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Longevity Briefs: How Resistance Training Puts Your Cells Into ‘Fat Burning Mode’

Posted on 19 October 2021

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Longevity briefs provides a short summary of novel research in biology, medicine, or biotechnology that caught the attention of our researchers in Oxford, due to its potential to improve our health, wellbeing, and longevity.

Why is this research important: Resistance training has well established health benefits including increasing muscle strength, reducing risk of sarcopenia, promoting fat loss and increasing insulin sensitivity. However, our understanding of exactly how mechanical loading of our muscles triggers some of these effects is somewhat patchy.

What did the researchers do: In this study, researchers brought about mechanical overload of the plantaris muscle in mice, which works to flex the ankle and knee joint. This was done by surgically removing a portion of the gastrocnemius muscle, which means the plantaris had to do more work. As a control, another group of mice underwent a sham surgery. They then measured and tracked the presence of extracellular vesicles in the mice’s blood. Extracellular vesicles (EVs) are lipid bilayer nanoparticles that are released by cells, and carry a cargo of signalling molecules like micro RNAs (molecules that can regulate gene expression by neutralising other RNA). Researchers hypothesised that this could be one way in which muscle cells signal to other tissues to bring about the health benefits of mechanical loading. The researchers also conducted similar measurements in healthy humans who underwent resistance training.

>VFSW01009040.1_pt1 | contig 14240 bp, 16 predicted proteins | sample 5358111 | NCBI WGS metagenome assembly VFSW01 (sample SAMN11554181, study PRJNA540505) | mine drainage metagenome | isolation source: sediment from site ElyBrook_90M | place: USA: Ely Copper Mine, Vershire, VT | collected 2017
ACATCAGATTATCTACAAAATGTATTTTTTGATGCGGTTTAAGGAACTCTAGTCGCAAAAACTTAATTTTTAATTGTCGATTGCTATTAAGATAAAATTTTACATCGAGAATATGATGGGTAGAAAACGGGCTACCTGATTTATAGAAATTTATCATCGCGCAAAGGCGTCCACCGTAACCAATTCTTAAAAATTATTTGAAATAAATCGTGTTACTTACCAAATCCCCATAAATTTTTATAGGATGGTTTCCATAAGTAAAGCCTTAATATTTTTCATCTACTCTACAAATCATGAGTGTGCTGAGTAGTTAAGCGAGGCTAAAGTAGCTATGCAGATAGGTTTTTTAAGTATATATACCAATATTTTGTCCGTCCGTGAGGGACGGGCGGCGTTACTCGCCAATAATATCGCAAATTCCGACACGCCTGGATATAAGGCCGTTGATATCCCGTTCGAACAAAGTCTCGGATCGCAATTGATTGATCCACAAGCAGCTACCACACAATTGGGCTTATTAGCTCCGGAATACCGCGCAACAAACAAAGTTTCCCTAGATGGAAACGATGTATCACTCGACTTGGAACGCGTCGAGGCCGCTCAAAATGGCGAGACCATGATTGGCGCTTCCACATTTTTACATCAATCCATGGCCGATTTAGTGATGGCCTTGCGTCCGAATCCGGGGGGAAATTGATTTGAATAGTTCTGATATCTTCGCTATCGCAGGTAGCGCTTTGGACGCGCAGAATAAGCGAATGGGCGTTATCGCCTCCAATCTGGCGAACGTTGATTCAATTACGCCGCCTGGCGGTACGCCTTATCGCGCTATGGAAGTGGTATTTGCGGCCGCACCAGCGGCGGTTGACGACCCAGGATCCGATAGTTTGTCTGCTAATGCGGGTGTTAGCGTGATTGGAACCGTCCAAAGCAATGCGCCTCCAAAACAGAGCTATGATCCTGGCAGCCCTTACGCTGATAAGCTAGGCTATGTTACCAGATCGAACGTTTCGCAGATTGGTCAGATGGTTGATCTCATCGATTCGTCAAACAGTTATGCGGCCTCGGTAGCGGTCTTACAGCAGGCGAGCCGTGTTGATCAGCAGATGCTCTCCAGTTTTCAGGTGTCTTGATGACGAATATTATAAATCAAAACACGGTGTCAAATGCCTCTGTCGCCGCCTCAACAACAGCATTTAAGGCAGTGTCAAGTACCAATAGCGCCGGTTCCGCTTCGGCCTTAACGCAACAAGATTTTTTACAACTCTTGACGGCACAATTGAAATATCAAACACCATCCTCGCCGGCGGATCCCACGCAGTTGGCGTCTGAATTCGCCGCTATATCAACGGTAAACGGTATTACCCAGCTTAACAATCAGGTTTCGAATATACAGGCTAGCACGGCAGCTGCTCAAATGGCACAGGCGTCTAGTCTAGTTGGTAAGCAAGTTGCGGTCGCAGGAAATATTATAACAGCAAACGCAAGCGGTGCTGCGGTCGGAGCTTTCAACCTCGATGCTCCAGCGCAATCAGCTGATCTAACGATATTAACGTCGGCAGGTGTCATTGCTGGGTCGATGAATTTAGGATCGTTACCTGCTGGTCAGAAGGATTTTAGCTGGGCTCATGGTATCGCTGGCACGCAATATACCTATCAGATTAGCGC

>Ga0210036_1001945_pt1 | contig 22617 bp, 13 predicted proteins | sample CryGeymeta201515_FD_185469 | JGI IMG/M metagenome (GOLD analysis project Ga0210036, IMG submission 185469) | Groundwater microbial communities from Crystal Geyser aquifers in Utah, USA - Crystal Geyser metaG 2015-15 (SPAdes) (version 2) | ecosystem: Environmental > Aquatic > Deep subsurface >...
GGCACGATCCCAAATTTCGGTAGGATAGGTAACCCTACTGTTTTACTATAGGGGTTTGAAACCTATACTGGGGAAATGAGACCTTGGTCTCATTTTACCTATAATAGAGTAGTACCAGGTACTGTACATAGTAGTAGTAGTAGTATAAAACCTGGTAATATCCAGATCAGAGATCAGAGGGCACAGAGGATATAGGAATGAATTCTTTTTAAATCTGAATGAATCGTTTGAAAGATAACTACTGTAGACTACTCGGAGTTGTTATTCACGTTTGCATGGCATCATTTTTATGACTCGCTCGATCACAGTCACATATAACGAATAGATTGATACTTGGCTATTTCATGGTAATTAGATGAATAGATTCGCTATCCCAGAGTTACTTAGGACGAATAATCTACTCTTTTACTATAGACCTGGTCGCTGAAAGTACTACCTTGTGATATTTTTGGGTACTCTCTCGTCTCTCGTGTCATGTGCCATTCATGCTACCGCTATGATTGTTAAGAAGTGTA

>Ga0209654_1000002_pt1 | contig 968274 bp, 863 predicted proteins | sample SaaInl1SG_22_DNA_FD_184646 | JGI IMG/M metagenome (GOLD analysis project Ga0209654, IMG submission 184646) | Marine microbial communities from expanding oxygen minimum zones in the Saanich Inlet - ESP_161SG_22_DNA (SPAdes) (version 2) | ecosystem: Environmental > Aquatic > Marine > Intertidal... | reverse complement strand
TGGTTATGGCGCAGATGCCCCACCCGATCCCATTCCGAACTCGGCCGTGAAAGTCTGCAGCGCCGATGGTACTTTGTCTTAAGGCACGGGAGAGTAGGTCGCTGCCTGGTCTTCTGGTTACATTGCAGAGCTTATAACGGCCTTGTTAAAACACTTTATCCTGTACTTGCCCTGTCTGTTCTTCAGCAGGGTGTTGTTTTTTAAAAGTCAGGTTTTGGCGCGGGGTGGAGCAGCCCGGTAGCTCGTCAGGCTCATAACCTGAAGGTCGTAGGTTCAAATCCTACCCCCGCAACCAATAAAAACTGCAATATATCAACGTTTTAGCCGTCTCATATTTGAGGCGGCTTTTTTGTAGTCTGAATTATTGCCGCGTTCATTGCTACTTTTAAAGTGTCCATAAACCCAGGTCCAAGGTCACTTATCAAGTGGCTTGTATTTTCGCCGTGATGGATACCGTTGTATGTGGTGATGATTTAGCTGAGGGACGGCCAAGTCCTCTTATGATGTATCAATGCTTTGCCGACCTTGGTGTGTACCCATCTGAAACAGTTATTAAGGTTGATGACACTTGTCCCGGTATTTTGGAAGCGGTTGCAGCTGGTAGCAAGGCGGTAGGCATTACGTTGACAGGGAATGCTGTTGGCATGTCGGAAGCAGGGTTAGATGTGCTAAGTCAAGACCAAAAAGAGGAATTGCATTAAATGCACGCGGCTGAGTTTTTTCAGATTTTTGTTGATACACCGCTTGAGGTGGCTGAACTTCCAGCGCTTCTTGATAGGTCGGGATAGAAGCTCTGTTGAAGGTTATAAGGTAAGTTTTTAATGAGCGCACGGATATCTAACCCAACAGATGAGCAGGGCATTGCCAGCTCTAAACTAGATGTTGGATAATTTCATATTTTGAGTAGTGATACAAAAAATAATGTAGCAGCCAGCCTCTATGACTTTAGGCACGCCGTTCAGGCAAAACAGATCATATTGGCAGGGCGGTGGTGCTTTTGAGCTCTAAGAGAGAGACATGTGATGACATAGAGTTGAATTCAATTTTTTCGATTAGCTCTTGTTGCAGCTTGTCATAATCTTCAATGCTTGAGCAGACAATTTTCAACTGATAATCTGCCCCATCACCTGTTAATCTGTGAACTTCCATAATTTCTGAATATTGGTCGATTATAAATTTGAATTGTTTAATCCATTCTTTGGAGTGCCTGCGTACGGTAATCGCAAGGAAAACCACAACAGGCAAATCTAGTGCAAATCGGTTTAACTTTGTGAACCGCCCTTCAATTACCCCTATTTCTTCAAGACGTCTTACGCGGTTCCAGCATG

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Key takeaway(s) from this research: Researchers found that after 3 days, mice in the experimental group showed about 70% decreased levels of micro RNAs in the plantaris muscle, while extracellular vesicles detected in the blood increased, suggesting that micro RNAs had been exported from the muscle cells by EVs. A similar effect was observed in humans who underwent resistance training.

Using fluorescent labelling, they were then able to observe where the EVs containing muscle-specific micro RNA went in the mice, and found that they were preferentially taken up by white adipose (fat) tissue, where their micro RNA cargo promoted the breakdown of fat (lipolysis). It did this by blocking Tfap2α, a factor that supresses the expression of adrenergic receptors. In this way, the EVs increased adrenergic signalling in the fat tissue, which resulted in increased fat breakdown.

All this seems to suggest that in response to mechanical loading, muscle cells signal to adipose tissue via EVs containing microRNA, resulting in increased adrenergic signalling and fat breakdown, at least in mice. The surgical procedure used here to induce mechanical loading is not very analogous to resistance exercise, since once the gastrocnemius is removed, the plantaris is continuously rather than sporadically loaded. However, the fact that EV release in response to training occurred in humans as well as mice hints at the possibility of a similar mechanism, though it probably works a little differently in humans. The specific adrenergic receptor of which the expression is affected – Adrβ3 – is not thought to be as important in human adipose tissue as it is in that of mice.

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